14. Stalk and sucrose yield in response to nitrogen fertilization of sugarcane under reduced tillage

    Directory of Open Access Journals (Sweden)

    Caio Fortes

    2013-01-01

    Full Text Available The objective of this work was to evaluate the agroindustrial production of sugarcane (millable stalks and sucrose yield after successive nitrogen fertilizations of plant cane and ratoons in a reduced tillage system. The experiment was carried out at Jaboticabal, SP, Brazil, on a Rhodic Eutrustox soil, during four consecutive crop cycles (March 2005 to July 2009. Plant cane treatments consisted of N-urea levels (control, 40, 80, and 120 kg ha-1 N + 120 kg ha-1 P2O5 and K2O in furrow application. In the first and second ratoons, the plant cane plots were subdivided in N-ammonium nitrate treatments (control, 50, 100, and 150 kg ha-1 N + 150 kg ha-1 K2O as top dressing over rows. In the third ratoon, N fertilization was leveled to 100 kg ha-1 in all plots, including controls, to detect residual effects of previous fertilizations on the last crop's cycle. Sugarcane ratoon was mechanically harvested. A weighing truck was used to evaluate stalk yield (TCH, and samples were collected in the field for analysis of sugar content (TSH. Increasing N doses and meteorological conditions promote significant responses in TCH and TSH in cane plant and ratoons, in the average and accumulated yield of the consecutive crop cycles.

  15. Grape stalks as substrate for white rot fungi, lignocellulolytic enzyme production and dye decolorization.

    Science.gov (United States)

    Levin, Laura; Diorio, Luis; Grassi, Emanuel; Forchiassin, Flavia

    2012-01-01

    The aim of this work was to evaluate the potential of grape stalks, an agroindustrial waste, for growth and lignocellulolytic enzyme production via solid-state fermentation, using the following three white rot fungi: Trametes trogii, Stereum hirsutum and Coriolus antarcticus. The decolorization of several dyes by the above mentioned cultures was also investigated. Similar values of dry weight loss of the substrate were measured after 60 days (33-43 %). C. antarcticus produced the highest laccase and Mn-peroxidase activities (33.0 and 1.6 U/g dry solid). The maximum endoglucanase production was measured in S. hirsutum cultures (10.4 U/g), while the endoxylanase peak corresponded to T. trogii (14.6 U/g). The C. antarcticus/grape stalk system seems potentially competitive in bioremediation of textile processing effluents, attaining percentages of decolorization of 93, 86, 82, 82, 77, and 58% for indigo carmine, malachite green, azure B, remazol brilliant blue R, crystal violet and xylidine, respectively, in 5 h.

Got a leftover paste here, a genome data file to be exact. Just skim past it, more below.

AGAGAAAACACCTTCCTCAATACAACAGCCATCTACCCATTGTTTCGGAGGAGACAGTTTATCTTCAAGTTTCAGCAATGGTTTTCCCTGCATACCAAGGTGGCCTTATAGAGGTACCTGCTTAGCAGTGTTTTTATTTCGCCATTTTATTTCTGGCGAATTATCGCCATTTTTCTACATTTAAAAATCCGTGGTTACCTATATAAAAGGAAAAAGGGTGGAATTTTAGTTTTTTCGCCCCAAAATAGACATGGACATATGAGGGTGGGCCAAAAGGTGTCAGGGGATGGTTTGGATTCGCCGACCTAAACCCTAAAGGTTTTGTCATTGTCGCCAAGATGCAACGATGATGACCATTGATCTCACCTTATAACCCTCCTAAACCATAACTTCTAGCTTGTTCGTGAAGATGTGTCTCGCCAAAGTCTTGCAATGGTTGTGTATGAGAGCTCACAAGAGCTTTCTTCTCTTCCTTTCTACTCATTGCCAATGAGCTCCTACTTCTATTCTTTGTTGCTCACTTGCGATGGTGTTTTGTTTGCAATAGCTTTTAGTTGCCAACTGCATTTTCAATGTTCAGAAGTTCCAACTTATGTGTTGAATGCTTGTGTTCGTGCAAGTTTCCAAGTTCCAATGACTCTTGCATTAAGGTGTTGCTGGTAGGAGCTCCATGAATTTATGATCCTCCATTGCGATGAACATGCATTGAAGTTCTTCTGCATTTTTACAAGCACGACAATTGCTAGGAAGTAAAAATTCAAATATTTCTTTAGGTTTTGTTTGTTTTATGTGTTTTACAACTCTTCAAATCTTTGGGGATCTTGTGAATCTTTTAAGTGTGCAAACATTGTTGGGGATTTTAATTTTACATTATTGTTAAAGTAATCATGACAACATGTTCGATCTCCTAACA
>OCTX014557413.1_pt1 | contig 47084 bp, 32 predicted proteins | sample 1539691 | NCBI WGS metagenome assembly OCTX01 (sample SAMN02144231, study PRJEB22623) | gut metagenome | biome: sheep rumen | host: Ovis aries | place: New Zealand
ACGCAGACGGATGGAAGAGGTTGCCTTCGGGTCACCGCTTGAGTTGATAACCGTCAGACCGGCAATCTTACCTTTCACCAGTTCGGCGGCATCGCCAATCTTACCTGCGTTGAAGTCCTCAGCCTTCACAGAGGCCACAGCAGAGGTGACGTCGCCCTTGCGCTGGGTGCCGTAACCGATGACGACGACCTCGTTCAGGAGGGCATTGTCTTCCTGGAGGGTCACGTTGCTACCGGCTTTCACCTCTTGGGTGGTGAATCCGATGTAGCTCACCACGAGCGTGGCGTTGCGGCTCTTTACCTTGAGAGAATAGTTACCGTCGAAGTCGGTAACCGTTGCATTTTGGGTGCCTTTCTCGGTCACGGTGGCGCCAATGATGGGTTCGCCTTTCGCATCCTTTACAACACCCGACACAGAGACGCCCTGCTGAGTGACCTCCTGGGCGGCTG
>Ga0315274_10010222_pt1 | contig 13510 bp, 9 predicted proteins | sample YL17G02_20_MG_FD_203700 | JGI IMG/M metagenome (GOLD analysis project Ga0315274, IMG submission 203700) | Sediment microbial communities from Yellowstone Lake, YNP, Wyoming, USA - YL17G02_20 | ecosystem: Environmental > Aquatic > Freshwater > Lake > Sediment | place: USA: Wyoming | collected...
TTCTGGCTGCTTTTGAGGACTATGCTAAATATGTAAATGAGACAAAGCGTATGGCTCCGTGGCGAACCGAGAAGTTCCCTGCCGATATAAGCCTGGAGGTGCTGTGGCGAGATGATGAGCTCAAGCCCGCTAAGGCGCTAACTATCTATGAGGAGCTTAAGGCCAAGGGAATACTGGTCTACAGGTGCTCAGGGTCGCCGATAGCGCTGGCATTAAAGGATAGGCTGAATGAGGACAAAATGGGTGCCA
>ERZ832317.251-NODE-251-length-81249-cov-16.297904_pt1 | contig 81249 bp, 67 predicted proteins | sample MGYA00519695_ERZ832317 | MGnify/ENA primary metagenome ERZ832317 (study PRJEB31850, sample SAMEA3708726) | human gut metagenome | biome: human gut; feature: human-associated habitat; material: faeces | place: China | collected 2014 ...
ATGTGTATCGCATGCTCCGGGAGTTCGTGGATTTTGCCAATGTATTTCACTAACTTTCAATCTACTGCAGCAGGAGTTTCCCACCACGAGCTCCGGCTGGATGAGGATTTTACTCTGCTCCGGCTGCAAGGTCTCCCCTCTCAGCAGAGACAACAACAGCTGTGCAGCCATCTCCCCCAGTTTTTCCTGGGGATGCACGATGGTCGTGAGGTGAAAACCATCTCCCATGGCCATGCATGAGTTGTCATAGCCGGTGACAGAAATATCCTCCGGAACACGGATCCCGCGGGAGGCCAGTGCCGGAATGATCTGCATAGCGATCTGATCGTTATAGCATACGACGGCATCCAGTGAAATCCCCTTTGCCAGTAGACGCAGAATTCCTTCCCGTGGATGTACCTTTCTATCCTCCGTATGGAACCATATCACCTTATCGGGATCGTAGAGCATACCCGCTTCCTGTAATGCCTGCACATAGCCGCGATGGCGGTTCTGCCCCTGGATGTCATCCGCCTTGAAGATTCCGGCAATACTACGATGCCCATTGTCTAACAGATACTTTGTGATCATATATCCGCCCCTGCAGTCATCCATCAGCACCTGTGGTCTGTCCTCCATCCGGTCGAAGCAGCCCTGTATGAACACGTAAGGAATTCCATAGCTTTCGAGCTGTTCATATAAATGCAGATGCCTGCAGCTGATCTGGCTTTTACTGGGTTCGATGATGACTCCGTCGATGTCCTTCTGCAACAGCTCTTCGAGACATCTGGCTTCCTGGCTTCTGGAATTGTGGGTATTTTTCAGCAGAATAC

16. [Phenolic foam prepared by lignin from a steam-explosion derived biorefinery of corn stalk].

    Science.gov (United States)

    Wang, Guanhua; Chen, Hongzhang

    2014-06-01

    To increase the integral economic effectiveness, biorefineries of lignocellulosic materials should not only utilize carbohydrates hydrolyzed from cellulose and hemicellulose but also use lignin. We used steam-exploded corn stalk as raw materials and optimized the temperature and alkali concentration in the lignin extraction process to obtain lignin liquor with higher yield and purity. Then the concentrated lignin liquor was used directly to substitute phenol for phenolic foam preparation and the performances of phenolic foam were characterized by microscopic structure analysis, FTIR, compression strength and thermal conductivity detection. The results indicated that, when steam-exploded corn stalk was extracted at 120 degrees C for 2 h by 1% NaOH with a solid to liquid ratio of 1:10, the extraction yield of lignin was 79.67%. The phenolic foam prepared from the concentrated lignin liquor showed higher apparent density and compression strength with the increasing substitution rate of lignin liquor. However, there were not significant differences of thermal conductivity and flame retardant properties by the addition of lignin, which meant that the phenolic foam substituted by lignin liquor was approved for commercial application. This study, which uses alkali-extracted lignin liquor directly for phenolic foam preparation, provides a relatively simple way for utilization of lignin and finally increases the overall commercial operability ofa lignocellulosic biorefinery derived by steam explosion.